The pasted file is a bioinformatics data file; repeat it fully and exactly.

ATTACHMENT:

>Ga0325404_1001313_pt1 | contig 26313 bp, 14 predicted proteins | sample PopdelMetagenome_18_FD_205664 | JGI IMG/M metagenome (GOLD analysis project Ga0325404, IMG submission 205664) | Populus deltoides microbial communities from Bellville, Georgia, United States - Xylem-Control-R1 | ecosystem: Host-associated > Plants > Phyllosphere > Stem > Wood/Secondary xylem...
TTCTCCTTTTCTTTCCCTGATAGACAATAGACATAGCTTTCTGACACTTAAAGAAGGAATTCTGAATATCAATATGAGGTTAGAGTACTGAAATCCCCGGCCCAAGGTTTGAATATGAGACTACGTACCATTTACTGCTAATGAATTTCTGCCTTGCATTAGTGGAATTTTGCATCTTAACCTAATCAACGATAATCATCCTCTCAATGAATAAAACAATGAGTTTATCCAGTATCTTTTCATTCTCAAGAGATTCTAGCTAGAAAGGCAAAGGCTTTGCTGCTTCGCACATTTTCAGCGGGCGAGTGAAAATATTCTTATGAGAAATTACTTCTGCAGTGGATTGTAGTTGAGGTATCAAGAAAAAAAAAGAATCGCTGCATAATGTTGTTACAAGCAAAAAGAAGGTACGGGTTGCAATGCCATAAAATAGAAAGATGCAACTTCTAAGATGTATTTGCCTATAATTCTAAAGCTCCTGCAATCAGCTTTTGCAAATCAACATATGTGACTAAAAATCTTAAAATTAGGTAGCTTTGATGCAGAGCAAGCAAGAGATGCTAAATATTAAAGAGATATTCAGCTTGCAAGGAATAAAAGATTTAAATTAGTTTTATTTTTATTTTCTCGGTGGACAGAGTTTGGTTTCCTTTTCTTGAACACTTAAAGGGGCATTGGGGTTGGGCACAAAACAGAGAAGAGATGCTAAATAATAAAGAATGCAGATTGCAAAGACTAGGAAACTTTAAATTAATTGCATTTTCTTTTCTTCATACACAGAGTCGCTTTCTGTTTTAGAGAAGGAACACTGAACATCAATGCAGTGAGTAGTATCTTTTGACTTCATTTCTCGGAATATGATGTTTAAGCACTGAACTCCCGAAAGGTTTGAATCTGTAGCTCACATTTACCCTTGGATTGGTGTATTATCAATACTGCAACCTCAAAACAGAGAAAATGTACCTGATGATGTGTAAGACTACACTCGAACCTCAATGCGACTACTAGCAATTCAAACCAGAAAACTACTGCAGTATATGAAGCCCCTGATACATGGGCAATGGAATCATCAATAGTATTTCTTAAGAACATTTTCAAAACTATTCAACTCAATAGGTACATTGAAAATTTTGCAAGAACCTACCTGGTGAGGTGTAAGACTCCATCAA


>Ga0325404_1001313_pt1 | contig 26313 bp, 14 predicted proteins | sample PopdelMetagenome_18_FD_205664 | JGI IMG/M metagenome (GOLD analysis project Ga0325404, IMG submission 205664) | Populus deltoides microbial communities from Bellville, Georgia, United States - Xylem-Control-R1 | ecosystem: Host-associated > Plants > Phyllosphere > Stem > Wood/Secondary xylem...
TTCTCCTTTTCTTTCCCTGATAGACAATAGACATAGCTTTCTGACACTTAAAGAAGGAATTCTGAATATCAATATGAGGTTAGAGTACTGAAATCCCCGGCCCAAGGTTTGAATATGAGACTACGTACCATTTACTGCTAATGAATTTCTGCCTTGCATTAGTGGAATTTTGCATCTTAACCTAATCAACGATAATCATCCTCTCAATGAATAAAACAATGAGTTTATCCAGTATCTTTTCATTCTCAAGAGATTCTAGCTAGAAAGGCAAAGGCTTTGCTGCTTCGCACATTTTCAGCGGGCGAGTGAAAATATTCTTATGAGAAATTACTTCTGCAGTGGATTGTAGTTGAGGTATCAAGAAAAAAAAAGAATCGCTGCATAATGTTGTTACAAGCAAAAAGAAGGTACGGGTTGCAATGCCATAAAATAGAAAGATGCAACTTCTAAGATGTATTTGCCTATAATTCTAAAGCTCCTGCAATCAGCTTTTGCAAATCAACATATGTGACTAAAAATCTTAAAATTAGGTAGCTTTGATGCAGAGCAAGCAAGAGATGCTAAATATTAAAGAGATATTCAGCTTGCAAGGAATAAAAGATTTAAATTAGTTTTATTTTTATTTTCTCGGTGGACAGAGTTTGGTTTCCTTTTCTTGAACACTTAAAGGGGCATTGGGGTTGGGCACAAAACAGAGAAGAGATGCTAAATAATAAAGAATGCAGATTGCAAAGACTAGGAAACTTTAAATTAATTGCATTTTCTTTTCTTCATACACAGAGTCGCTTTCTGTTTTAGAGAAGGAACACTGAACATCAATGCAGTGAGTAGTATCTTTTGACTTCATTTCTCGGAATATGATGTTTAAGCACTGAACTCCCGAAAGGTTTGAATCTGTAGCTCACATTTACCCTTGGATTGGTGTATTATCAATACTGCAACCTCAAAACAGAGAAAATGTACCTGATGATGTGTAAGACTACACTCGAACCTCAATGCGACTACTAGCAATTCAAACCAGAAAACTACTGCAGTATATGAAGCCCCTGATACATGGGCAATGGAATCATCAATAGTATTTCTTAAGAACATTTTCAAAACTATTCAACTCAATAGGTACATTGAAAATTTTGCAAGAACCTACCTGGTGAGGTGTAAGACTCCATCAA